A PR should be a opportunity for the team to review the code and keep other developers in check by suggesting better approaches, asking questions about functionality, and ensuring quality.

Their are two actors in play. The Pull Request submitter and the team.

The Submitter

It is the responsibility of the submitter to ensure the feature (assuming they are submitting a feature branch to pull into master) is complete. By “complete”, we mean that feature meets the criteria for that team’s definition of done.

Most PRs (Github and Bitbucket) contain a subject and a description field. The subject should be a one-sentence summary of the change and the description should describe the change being submitted.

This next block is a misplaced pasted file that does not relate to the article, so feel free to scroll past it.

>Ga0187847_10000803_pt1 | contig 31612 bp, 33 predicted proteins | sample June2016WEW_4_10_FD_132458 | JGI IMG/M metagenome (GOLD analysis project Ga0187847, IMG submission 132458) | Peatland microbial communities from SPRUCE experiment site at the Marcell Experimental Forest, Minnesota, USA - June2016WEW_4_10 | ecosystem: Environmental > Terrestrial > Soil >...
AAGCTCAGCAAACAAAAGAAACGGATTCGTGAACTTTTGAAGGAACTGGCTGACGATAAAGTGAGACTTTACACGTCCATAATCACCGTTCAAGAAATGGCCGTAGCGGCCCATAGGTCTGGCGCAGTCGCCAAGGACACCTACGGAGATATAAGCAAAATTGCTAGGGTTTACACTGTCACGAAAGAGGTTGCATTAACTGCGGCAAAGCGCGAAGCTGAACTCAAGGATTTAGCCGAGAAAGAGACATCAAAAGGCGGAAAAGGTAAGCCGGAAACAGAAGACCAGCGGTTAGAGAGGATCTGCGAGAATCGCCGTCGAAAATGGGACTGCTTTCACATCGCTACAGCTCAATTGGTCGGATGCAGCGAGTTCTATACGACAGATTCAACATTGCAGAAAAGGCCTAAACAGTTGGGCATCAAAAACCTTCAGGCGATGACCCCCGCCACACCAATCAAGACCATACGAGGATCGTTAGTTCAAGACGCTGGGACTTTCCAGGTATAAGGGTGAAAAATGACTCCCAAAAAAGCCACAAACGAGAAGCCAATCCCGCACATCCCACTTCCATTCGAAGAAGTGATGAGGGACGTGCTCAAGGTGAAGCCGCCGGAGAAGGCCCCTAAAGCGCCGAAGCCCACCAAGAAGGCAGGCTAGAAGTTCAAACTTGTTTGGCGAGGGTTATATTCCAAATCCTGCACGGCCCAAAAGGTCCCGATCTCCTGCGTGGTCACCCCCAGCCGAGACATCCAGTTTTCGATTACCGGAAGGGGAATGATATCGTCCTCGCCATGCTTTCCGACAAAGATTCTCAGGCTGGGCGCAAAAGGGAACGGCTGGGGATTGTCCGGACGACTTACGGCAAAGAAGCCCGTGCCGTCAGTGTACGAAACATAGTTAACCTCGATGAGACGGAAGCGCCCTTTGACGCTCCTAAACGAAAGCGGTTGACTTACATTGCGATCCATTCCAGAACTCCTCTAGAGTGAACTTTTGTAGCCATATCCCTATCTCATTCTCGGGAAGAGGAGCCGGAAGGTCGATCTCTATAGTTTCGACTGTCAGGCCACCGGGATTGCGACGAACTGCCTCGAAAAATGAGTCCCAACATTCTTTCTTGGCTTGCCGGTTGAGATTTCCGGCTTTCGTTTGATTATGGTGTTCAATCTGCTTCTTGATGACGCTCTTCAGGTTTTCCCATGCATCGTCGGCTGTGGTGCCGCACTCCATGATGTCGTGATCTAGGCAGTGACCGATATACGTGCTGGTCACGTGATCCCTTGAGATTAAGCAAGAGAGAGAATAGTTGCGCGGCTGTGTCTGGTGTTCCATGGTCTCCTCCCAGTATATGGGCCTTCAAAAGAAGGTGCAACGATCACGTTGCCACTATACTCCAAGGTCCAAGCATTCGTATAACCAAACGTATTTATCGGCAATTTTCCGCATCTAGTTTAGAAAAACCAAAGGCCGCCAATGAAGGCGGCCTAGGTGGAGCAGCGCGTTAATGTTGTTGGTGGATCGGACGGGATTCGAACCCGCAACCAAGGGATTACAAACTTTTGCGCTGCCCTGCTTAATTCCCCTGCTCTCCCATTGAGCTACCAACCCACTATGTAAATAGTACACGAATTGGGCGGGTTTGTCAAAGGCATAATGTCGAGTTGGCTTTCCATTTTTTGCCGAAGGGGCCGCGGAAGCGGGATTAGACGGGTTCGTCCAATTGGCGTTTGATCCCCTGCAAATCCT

I like to take it a step further by using GitHub Templates for Pull Requests and use pre-defined templates for each PR. It takes the thought out of “what should I write in this giant field”.

Here are some things I like to ask PR submitters:

  • A brief blurb about the change
  • Screenshots to show the code is working/has been tested
  • Why is this change needed/necessary?
  • Links to related GitHub or JIRA issues

At the bottom of the template, I like to know if the PR is a new feature, bug fix, or other (describe).

Below that, I like to include check boxes submitters can check off to ensure they’ve done their due diligence to ensure completion.

✓ Does this change require a change to documentation?

✓ Has the documentation been updated or new documentation added?

✓ Has their been tests written for this change?

✓ Do all new and existing tests pass?

Beyond that, you can add to those check boxes if your change requires stuff like emulation, package updates, etc.